The complex self-constricting magnetic field lines and current paths in a Birkeland current that may develop in a plasma (Evolution of the Solar System, 1976)

Plasma parameters define various characteristics of a plasma, an electrically conductive collection of charged particles that responds collectively to electromagnetic forces. Plasma typically takes the form of neutral gas-like clouds or charged ion beams, but may also include dust and grains.[1] The behaviour of such particle systems can be studied statistically.[2]

Contents

Fundamental plasma parametersEdit

All quantities are in Gaussian (cgs) units except energy and temperature expressed in eV and ion mass expressed in units of the proton mass  ;   is charge state;   is Boltzmann's constant;   is wavenumber;   is the Coulomb logarithm.

FrequenciesEdit

  • electron gyrofrequency, the angular frequency of the circular motion of an electron in the plane perpendicular to the magnetic field:
 
  • ion gyrofrequency, the angular frequency of the circular motion of an ion in the plane perpendicular to the magnetic field:
 
  • electron plasma frequency, the frequency with which electrons oscillate (plasma oscillation):
 
  • ion plasma frequency:
 
  • electron trapping rate:
 
  • ion trapping rate:
 
  • electron collision rate in completely ionized plasmas:
 
  • ion collision rate in completely ionized plasmas:
 

LengthsEdit

 
  • classical distance of closest approach, the closest that two particles with the elementary charge come to each other if they approach head-on and each has a velocity typical of the temperature, ignoring quantum-mechanical effects:
 
  • electron gyroradius, the radius of the circular motion of an electron in the plane perpendicular to the magnetic field:
 
  • ion gyroradius, the radius of the circular motion of an ion in the plane perpendicular to the magnetic field:
 
  • plasma skin depth (also called the electron inertial length), the depth in a plasma to which electromagnetic radiation can penetrate:
 
  • Debye length, the scale over which electric fields are screened out by a redistribution of the electrons:
 
  • ion inertial length, the scale at which ions decouple from electrons and the magnetic field becomes frozen into the electron fluid rather than the bulk plasma:
 
  • mean free path, the average distance between two subsequent collisions of the electron (ion) with plasma components:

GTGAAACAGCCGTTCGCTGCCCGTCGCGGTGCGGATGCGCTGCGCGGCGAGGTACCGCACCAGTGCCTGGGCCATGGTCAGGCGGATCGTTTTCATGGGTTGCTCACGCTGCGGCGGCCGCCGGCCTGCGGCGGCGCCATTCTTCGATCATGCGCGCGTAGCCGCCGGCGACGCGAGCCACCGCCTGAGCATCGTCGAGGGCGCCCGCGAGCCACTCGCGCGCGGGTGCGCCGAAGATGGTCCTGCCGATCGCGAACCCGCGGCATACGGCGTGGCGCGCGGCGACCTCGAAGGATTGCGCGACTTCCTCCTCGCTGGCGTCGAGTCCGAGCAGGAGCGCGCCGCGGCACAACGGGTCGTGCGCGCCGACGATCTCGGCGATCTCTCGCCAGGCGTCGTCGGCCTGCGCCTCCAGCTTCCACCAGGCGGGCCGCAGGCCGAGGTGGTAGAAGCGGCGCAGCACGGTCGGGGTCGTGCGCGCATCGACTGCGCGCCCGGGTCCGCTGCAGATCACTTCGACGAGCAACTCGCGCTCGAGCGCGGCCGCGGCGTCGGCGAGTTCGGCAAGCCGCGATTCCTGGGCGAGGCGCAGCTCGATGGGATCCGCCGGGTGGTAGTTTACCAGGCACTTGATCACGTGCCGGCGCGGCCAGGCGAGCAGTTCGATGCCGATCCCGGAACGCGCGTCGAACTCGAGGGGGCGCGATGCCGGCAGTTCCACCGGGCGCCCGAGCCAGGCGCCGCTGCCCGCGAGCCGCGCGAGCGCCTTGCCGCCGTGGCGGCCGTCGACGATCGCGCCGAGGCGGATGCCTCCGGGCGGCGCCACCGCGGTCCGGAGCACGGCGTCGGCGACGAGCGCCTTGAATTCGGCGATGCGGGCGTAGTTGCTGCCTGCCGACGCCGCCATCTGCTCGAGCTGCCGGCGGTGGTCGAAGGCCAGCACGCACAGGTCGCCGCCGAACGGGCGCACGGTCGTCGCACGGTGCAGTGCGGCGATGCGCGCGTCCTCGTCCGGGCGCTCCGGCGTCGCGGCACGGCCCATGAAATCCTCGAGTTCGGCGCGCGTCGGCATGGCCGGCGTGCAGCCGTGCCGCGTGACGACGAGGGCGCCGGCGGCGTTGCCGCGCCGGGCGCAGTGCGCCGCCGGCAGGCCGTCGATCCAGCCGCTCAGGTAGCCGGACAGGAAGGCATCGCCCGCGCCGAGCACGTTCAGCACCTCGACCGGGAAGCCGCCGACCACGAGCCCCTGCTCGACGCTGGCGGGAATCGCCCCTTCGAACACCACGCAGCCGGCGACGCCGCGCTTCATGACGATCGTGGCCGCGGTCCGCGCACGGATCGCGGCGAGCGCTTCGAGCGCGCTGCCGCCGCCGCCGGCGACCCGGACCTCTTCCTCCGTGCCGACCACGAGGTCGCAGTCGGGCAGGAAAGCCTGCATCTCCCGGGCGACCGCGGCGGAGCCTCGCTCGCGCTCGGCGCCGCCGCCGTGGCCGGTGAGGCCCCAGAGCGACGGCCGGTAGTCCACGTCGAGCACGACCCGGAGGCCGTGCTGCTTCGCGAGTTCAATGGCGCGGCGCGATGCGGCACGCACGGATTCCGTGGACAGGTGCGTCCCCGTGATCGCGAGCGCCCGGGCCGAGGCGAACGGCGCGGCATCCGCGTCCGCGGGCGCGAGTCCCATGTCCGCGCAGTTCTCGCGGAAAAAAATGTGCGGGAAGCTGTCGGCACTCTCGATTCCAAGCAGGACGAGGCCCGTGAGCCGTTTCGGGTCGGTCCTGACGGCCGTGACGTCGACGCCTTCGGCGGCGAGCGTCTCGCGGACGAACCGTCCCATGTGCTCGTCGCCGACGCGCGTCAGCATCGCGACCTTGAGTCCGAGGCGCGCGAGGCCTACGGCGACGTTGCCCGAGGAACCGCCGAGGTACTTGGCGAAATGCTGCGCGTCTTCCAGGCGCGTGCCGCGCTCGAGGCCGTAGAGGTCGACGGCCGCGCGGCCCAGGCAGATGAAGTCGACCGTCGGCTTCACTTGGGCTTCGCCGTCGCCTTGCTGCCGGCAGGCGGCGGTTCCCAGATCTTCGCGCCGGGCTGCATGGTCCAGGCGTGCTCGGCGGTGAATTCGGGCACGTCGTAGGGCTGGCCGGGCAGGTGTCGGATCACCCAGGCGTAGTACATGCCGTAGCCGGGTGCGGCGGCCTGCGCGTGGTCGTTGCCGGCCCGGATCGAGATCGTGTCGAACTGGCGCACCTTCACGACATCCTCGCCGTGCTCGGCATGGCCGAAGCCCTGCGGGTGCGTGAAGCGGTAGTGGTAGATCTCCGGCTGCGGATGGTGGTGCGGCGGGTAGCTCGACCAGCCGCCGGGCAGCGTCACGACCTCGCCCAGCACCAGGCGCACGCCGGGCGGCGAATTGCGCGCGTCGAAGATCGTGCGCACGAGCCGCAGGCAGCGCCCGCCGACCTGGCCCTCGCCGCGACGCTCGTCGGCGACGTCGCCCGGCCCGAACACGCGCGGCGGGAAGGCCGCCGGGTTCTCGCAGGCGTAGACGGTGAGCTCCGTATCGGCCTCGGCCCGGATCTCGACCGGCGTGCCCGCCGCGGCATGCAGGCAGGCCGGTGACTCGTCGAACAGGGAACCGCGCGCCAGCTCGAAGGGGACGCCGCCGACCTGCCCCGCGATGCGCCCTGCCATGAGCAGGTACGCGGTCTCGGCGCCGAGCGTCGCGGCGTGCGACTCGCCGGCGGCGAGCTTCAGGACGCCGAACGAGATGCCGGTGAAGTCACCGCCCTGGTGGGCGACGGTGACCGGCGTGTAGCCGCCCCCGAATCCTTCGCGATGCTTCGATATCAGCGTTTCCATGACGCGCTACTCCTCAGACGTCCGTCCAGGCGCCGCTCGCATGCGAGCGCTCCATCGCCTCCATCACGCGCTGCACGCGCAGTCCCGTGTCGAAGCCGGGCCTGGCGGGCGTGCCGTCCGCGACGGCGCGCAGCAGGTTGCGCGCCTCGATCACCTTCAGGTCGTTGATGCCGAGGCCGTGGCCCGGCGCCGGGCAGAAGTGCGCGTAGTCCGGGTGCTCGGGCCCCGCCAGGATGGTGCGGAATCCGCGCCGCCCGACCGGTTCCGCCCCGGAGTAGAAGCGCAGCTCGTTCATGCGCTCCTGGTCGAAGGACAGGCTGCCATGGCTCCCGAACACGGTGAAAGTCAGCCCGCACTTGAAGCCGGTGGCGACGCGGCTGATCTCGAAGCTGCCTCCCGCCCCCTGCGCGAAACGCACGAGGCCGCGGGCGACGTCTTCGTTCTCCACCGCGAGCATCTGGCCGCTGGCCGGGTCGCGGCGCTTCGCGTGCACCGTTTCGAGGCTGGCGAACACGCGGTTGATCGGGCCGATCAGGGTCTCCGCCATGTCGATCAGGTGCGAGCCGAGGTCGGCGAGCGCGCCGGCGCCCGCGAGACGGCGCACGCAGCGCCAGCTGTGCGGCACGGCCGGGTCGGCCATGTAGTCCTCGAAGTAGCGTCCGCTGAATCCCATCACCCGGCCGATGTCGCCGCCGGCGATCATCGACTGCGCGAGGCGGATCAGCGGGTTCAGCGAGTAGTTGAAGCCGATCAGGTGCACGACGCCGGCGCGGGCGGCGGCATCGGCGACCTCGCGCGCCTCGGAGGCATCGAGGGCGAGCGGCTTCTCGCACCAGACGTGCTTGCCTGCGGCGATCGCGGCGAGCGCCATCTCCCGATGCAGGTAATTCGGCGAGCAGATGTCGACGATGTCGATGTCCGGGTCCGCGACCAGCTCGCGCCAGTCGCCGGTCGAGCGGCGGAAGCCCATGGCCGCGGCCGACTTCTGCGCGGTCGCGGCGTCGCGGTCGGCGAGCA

,
where   is an average velocity of the electron (ion) and   is the electron or ion collision rate.

VelocitiesEdit

 
 
  • ion speed of sound, the speed of the longitudinal waves resulting from the mass of the ions and the pressure of the electrons:
 ,
where   is the adiabatic index
  • Alfvén velocity, the speed of the waves resulting from the mass of the ions and the restoring force of the magnetic field:
 

DimensionlessEdit

 
A 'sun in a test tube'. The Farnsworth-Hirsch Fusor during operation in so called "star mode" characterized by "rays" of glowing plasma which appear to emanate from the gaps in the inner grid.
  • number of particles in a Debye sphere
 
  • Alfvén velocity/speed of light
 
  • electron plasma/gyrofrequency ratio
 
  • ion plasma/gyrofrequency ratio
 
  • thermal/magnetic pressure ratio ("beta")
 
  • magnetic/ion rest energy ratio
 

CollisionalityEdit

In the study of tokamaks, collisionality is a dimensionless parameter which expresses the ratio of the electron-ion collision frequency to the banana orbit frequency.

The plasma collisionality   is defined as[3][4]

 

where   denotes the electron-ion collision frequency,   is the major radius of the plasma,   is the inverse aspect-ratio, and   is the safety factor. The plasma parameters   and   denote, respectively, the mass and temperature of the ions, and   is the Boltzmann constant.

See alsoEdit

ReferencesEdit

  1. ^ Peratt, Anthony, Physics of the Plasma Universe (1992);
  2. ^ Parks, George K., Physics of Space Plasmas (2004, 2nd Ed.)
  3. ^ Nucl. Fusion, Vol. 39, No. 12 (1999)
  4. ^ Wenzel, K and Sigmar, D.. Nucl. Fusion 30, 1117 (1990)